As illustrated in
The exercise device 5 includes the carriage return assembly 500 toward the inner sides 30, 50 (
As shown in
In operation, as illustrated in
Referring back to
A biasing device support bracket 140, fixedly attached to each end plate 105, 115 as shown in
In addition to, or instead of, securing the carriage return belt 535 about the stud 530, the carriage frame assembly 100 may also include a belt bracket 165 attaching a belt clamp plate 170 fabricated from a rigid material such as 10 or 12 gauge steel for clamping the carriage return belt 535 to the end plates 105, 115. Furthermore, to secure the first and second panels 150, 155 of the carriage frame assembly 100, the frame assembly 100 may further comprise at least one panel support bracket 145 attached via any suitable means such as fastening or welding, to the end plates 105, 115 and/or the main rails 125, 130 as depicted in
For ease of construction and minimization of parts, the fastening means attaching the biasing device support brackets 140 can be in common with the same for attaching the main-rail saddle mounts 210 as shown in
Alternatively, an exercise device 5 according to another embodiment of the present invention as illustrated in
The drive assembly 300 further includes a driven sheave 360 fabricated from a material such as composites and/or metals such as aluminum, and rotatably mounted on the first end plate 105. A drive belt 365 extends between the drive sheave 355 and the driven sheave 360. An idler pulley 370 can also be rotatably mounted on the first end plate 105 for tensioning the drive belt 365. The drive belt 365 may be fabricated from material such as nylon, KEVLAR®, and/or synthetic or natural rubbers, or any material capable of withstanding tensions associated with resisting the drive assembly 300, such as a POLY-V™J-section drive belt. The drive assembly 300 also comprises a flywheel 390 (
As illustrated in
As the flywheel 390 rotates between the magnetic devices 410 secured by the plate members 407, an eddy current is created, resisting the rotation of the flywheel 390. Resisting the rotation of the flywheel 390 also resists the rotation of the drive sheave 355 and the drive shaft 350 via the drive belt 365. The resistance assembly also includes a actuator 415 operable to pivot 440 the resistance assembly 400 about a resistance assembly shaft 430, varying the proximity of the magnetic devices 410 to the flywheel 390 and changing a magnitude of the eddy current created and thus the resistance on the drive shaft 350. The shaft 430 may include a resistance assembly shaft clamp collar 435 operable to center the frame 405 in relation to the flywheel 390.
The resistance assembly 400 may also include an adjusting mechanism 420 to maintain a desired position of the resistance frame 405 and a desired magnitude of the eddy current. The adjusting mechanism 420 may include a spring tube that comprises a spring ball 425 and a compression spring 422, the compression spring 422 forcing the spring ball 425 against the first end plate 105 and a resulting friction securing the resistance assembly 400 relative to the end plate 105. The end plate 105 may include a plurality of apertures 427, each correlating with a distinct magnitude of the eddy current and operable to receive at least a portion of the spring tube, such as at least a portion of the spring ball 425, to better secure the resistance frame 405 at the desired position.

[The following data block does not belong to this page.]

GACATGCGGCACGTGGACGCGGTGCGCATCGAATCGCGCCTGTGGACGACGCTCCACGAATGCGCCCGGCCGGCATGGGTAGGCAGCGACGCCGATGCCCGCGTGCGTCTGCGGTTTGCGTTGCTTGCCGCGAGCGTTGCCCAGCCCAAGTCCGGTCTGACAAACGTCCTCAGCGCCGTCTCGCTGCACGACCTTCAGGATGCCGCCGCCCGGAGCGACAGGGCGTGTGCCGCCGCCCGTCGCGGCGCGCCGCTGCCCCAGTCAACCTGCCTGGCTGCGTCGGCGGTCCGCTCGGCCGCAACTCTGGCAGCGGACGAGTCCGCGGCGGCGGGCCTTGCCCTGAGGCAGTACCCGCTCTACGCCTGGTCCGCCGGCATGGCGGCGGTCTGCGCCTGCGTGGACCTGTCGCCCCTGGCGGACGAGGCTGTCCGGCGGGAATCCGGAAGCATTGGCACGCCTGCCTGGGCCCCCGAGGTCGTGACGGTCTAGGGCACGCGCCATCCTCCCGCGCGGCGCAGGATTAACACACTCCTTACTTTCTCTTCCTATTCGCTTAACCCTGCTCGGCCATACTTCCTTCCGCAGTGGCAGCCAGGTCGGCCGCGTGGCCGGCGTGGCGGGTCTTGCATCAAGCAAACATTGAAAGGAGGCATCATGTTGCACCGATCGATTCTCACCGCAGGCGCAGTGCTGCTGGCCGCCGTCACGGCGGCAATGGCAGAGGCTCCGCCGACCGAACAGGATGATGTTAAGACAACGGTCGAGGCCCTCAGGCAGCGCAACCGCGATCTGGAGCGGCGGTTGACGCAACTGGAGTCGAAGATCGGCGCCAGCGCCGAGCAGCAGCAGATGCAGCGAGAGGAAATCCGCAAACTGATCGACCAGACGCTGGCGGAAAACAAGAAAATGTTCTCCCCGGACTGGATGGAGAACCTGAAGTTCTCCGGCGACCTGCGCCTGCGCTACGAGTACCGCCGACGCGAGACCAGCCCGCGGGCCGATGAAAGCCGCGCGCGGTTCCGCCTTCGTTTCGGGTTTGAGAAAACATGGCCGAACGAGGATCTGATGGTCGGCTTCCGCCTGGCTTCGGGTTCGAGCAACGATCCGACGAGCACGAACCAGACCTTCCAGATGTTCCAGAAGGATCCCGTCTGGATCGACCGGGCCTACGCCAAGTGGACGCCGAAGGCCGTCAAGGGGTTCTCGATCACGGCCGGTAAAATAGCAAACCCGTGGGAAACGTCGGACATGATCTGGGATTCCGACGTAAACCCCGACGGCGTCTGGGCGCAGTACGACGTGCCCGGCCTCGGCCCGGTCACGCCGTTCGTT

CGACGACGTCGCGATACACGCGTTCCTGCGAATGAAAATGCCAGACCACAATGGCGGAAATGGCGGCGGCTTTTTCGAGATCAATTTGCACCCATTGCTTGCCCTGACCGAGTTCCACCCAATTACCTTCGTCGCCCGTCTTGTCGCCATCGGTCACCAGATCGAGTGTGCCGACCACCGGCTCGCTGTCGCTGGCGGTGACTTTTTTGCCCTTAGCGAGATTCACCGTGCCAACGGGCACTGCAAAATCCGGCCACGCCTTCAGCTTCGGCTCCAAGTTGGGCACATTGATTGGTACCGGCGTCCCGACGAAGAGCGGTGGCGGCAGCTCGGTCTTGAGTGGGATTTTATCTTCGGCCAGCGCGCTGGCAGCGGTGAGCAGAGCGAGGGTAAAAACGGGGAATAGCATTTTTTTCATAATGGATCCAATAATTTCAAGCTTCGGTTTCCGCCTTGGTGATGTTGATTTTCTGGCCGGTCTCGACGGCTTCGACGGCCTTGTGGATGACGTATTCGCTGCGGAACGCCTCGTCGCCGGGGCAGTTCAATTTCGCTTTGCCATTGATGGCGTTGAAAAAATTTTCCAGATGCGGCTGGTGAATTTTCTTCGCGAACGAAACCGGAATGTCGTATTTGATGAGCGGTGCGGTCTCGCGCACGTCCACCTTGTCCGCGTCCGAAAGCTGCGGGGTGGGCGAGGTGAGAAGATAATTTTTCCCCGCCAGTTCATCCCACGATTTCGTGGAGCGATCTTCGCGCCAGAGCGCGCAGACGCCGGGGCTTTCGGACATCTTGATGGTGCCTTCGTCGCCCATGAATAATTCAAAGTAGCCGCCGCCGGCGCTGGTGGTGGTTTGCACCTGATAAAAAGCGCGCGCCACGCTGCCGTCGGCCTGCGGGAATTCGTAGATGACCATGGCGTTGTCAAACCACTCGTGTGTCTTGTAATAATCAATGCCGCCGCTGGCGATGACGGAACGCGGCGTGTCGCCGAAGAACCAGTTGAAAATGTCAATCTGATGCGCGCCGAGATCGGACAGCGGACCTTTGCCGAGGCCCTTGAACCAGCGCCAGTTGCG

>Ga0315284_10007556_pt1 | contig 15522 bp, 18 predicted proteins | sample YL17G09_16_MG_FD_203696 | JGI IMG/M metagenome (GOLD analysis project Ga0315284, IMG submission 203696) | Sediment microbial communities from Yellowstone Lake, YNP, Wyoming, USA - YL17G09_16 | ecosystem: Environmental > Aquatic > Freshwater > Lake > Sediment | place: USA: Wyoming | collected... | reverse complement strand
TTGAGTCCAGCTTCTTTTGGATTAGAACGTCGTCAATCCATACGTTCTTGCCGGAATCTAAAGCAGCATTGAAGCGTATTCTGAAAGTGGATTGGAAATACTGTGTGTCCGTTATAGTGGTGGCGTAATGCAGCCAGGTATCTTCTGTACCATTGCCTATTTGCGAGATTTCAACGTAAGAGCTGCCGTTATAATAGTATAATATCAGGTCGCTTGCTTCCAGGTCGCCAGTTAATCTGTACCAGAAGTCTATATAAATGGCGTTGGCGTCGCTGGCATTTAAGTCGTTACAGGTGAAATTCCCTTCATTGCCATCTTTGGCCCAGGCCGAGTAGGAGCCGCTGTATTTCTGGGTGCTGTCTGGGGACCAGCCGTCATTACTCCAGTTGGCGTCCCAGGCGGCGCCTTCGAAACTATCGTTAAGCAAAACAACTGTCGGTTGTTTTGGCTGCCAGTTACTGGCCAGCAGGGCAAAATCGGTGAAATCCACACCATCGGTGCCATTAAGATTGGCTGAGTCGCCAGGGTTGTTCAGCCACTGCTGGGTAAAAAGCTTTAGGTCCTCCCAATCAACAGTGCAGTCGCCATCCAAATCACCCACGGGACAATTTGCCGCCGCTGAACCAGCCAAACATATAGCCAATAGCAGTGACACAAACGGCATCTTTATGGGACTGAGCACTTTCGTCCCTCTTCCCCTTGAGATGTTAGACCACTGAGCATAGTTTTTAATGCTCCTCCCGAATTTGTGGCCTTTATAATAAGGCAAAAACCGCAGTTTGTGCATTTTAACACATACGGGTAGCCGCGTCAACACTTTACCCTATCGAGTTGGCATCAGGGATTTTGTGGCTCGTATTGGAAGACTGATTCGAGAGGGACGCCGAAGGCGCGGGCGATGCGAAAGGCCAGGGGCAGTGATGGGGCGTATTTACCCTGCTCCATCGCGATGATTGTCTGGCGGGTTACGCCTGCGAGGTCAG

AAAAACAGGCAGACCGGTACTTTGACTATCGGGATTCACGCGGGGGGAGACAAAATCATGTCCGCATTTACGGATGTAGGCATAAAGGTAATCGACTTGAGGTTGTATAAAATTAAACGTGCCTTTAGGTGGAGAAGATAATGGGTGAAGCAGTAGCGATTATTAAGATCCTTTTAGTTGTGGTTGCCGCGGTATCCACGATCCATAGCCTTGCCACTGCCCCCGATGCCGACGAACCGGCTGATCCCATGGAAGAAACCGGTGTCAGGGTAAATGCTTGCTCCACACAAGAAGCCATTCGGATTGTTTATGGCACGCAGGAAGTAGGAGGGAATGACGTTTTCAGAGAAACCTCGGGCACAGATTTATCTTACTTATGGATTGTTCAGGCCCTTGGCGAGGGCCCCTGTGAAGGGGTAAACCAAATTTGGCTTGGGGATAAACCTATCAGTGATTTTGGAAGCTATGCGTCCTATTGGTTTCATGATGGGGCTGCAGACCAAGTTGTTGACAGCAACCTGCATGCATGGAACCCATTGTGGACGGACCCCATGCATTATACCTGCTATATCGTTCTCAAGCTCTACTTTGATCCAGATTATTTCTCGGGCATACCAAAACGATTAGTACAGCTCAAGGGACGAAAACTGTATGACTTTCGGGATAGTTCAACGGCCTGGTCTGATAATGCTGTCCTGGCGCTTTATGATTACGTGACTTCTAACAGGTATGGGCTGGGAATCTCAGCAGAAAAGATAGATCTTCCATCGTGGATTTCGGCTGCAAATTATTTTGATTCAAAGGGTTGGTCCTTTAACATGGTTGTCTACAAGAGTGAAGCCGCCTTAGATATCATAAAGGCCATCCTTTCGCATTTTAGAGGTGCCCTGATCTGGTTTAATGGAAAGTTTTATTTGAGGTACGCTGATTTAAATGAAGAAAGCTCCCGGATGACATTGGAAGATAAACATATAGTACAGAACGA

Additionally, or alternatively, as illustrated in
A biasing device 725 can be in electrical communication with the decoder 720 and operable to displace the magnetic devices 410 and/or the plate members 407 to achieve the dimension of the breach between the magnetic devices 410 correlating with the indication of the magnitude of the eddy current. The user interface 705 may include a plurality of selection media 707 bearing indicia 710 correlating with the magnitude of the eddy current, the selection media 707 being selectable by the user to define the indication of the magnitude of the eddy current. The user interface 705 may further include a display device 715 operable to display the indicia 710.
All of the above U.S. patents, U.S. patent application publications, U.S. patent applications, foreign patents, foreign patent applications and non-patent publications referred to in this specification and/or listed in the Application Data Sheet, are incorporated herein by reference, in their entirety.
From the foregoing it will be appreciated that, although specific embodiments of the invention have been described herein for purposes of illustration, various modifications may be made without deviating from the spirit and scope of the invention. Accordingly, the invention is not limited except as by the appended claims.
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|U.S. Classification||482/71, 482/51, D21/766, 482/52, D21/665, D21/668, 482/62, 482/70|
|Cooperative Classification||A63B21/15, A63B24/00, A63B21/154, A63B69/0022, A63B69/18, A63B21/0051, A63B22/203, A63B2022/003, A63B23/0488|
|European Classification||A63B69/00G, A63B69/18, A63B21/15, A63B21/15F6, A63B23/04E2, A63B22/20T2|
|Jul 11, 2011||REMI||Maintenance fee reminder mailed|
|Dec 4, 2011||LAPS||Lapse for failure to pay maintenance fees|
|Jan 24, 2012||FP||Expired due to failure to pay maintenance fee|
Effective date: 20111204